Posts Tagged 'sailing video'

portable dinghy: reverso air

there is a new(-ish) small dinghy on the market, with certainly a new twist – the sailboat hull is ultra-portable with the hull sections actually coming completely apart into 4 main pieces, so that the entire boat, sail, mast, and all rigging components can fit into the back of a car.

photo via Reverso website

the reverso air is built in France, so getting one the USA might be difficult/costly unless there is a local dealer, but if you are looking for a performance sailboat that can be easily transported and stored away in a corner closet, this may be the boat for you.

here is a neat little video showing how the 4 hull sections connect together, and how quickly you can set the entire boat up and have it ready to sail in less than 2 minutes.

back in 2018, Sail-World called it “the boat of the future“:

The four nested modules are assembled and locked rigidly together in a few moments to become a very modern, sporty performance dinghy. In all, it takes less than three minutes – without tools – to turn these parts into an elegant dinghy. It is responsive and fun and is easily a match for some of the latest dinghies from the big builders and uses some of the latest offshore design technology.

for simplicity of setup and rigging, it probably can’t be beat. I’d be curious how the hull joints will hold up to long-term use – it’d be killer trying to reconnect those pieces if the hull joints separated while out in deep water.

for now, I’ll probably just still my good ol’ Sunfish. simple and easy to use, reliable, and it is easy to find used Sunfish on craigslist, FB marketplace, or similar.

you can see more pictures and video at the Reverso instagram.

on the wings of a Sunfish

I found a woodworking and sailing creator named Mark on Instagram that has been experimenting with building a wing foil for his Sunfish.

photo by Mark Palmquist

The wing is designed to skim over the water like a horizontal water ski. If it dives, the wing will still have a lifting force due to its curved upper trailing edge. The speed record for a sunfish is around 11 knots in 20 knots of wind. Beyond that bow gets too bouncy and your live ballast can no long keep the hull flat. The wing creates lift on the leeward side forward of the center of effort lifting the hull. Hopefully the wing won’t come loose. It’s basically clamped on.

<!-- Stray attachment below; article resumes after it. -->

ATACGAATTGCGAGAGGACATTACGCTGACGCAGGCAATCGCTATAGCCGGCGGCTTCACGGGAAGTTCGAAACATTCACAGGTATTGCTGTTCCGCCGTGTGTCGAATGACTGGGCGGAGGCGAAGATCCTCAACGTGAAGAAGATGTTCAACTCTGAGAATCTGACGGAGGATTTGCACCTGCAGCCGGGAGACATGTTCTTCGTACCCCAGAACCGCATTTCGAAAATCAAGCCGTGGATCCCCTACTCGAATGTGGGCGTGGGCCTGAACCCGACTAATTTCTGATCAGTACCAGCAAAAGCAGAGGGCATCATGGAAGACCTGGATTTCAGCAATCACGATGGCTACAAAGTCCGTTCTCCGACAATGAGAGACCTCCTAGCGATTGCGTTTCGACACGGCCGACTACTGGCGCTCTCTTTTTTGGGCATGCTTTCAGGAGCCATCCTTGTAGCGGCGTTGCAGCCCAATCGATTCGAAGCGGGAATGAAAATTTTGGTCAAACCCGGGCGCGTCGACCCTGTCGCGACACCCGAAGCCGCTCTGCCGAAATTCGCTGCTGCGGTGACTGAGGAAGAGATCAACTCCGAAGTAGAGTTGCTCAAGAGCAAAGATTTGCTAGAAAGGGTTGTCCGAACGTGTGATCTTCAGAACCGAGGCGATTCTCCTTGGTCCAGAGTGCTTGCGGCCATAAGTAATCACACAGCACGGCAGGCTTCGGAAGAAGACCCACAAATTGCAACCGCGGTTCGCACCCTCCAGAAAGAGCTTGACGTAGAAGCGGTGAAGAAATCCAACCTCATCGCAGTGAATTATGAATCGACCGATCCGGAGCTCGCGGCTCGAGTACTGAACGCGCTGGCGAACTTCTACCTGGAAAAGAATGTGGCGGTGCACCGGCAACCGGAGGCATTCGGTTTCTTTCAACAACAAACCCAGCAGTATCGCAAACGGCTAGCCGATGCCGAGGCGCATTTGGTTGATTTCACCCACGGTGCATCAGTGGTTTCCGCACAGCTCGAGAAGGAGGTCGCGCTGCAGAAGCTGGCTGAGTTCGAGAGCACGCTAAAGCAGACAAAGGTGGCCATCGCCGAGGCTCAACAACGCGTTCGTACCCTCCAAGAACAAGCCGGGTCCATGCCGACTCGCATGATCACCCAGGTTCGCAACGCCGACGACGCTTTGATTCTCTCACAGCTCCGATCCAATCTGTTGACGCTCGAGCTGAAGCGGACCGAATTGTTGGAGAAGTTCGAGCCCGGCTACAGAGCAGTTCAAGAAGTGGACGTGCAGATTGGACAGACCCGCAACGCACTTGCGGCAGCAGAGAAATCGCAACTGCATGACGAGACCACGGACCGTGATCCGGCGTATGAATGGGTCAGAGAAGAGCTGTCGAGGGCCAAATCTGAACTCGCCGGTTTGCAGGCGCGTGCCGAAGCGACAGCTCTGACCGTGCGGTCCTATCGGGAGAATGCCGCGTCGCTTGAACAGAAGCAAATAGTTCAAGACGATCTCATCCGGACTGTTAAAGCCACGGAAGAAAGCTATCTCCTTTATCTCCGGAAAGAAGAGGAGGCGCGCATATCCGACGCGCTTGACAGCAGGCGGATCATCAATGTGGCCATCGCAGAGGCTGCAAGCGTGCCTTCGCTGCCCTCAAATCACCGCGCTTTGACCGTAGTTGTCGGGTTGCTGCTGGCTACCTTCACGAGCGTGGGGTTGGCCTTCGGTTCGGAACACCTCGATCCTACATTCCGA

photo by Mark Palmquist

Mark has two videos posted with the wing foil attached to his Sunfish – the first was very light winds, so not really a good test, but the video below was higher wind. (click thru to watch the video on Instagram…)

Results: a hydroplaning wing works much better on a skinnier, faster hull. The current wing shape is not ideal. Fluid separated on the upper surface. It needs to be optimized for underwater lift, which means having the foil lower and changing the profile shape. Hydroplaning only works well at speeds above 11 knots and that’s the speed limit of the sunfish. Therefore a sunfish would benefit more from a hydrofoil since they work at 8 knots.

sounds like mixed results, so I’ll be curious to see if Mark goes back to the drawing board to tweak the foil shape… or if he maybe has moved on to tweaking his ideas on a sailboat that is a little sleeker than an ol’ Sunfish.

laser surfing

pretty insane waves this sailor is “surfing” on with his Laser near the Barra Lighthouse (Farol da Barra) in Brazil.

I’ve sailed in some fairly decent waves on Lake Michigan, but nothing quite that big.

chasing bubbles [sailing documentary]

if you’re like most of us right now – stuck at home in some type of “stay in place” or “shelter in place” due to the corona virus pandemic, here’s a sailing documentary that you might check out:

the true story of “the worst sailor to ever sail around the world.”

for more information, you can check out the “Chasing Bubbles” website: http://www.chasingbubblesmovie.com/

if you just want to check out the preview first to see if it looks interesting, here is the official trailer:

I’ve not watched the full documentary yet, but will try to in the next couple days.

Cypress Gardens Sunfish Regatta

a great video showing off an old Sunfish regatta.

h/t: Small Boat Restoration posted this on the Sunfish Forum.

sunfish alpa skip sailing [video]

here is a great video of a Sunfish clone in Italy called the Alpa Skip flying across the water:

 

the video was posted in the comments on my “photos” page, and I thought it was too good to leave there and should be published as a post.

here’s a little more information from his comments:

Alpa was an iconic shipyard in Italian yachting history. Under the leadership of Danilo Cattadori, [Alpa] has build beautiful yachts but also great dinghies such as Alpa 550, Alpa S. They build also a Sunfish clone named Alpa Skip that was robust but lighter than sunfish. It is a very good boat, so good that even if the Sunfish class is quite strong in Italy, Alpa Skip is today still more common. Alpa Skip is the typical 80′ and 90′ sailing school or family boat. Cheaper than Sunfish. Easier than Laser. Actually “Skip” is still produced by Paiardi shipyard (www.paiardi.com) that holds Alpa’s moulds.  Information are not so common, but you can refer to Alpa Historical Club: https://www.alpahistorical.org/alpa-skip.html

I know there are multiple Sunfish clones but I’ve never heard of this one.


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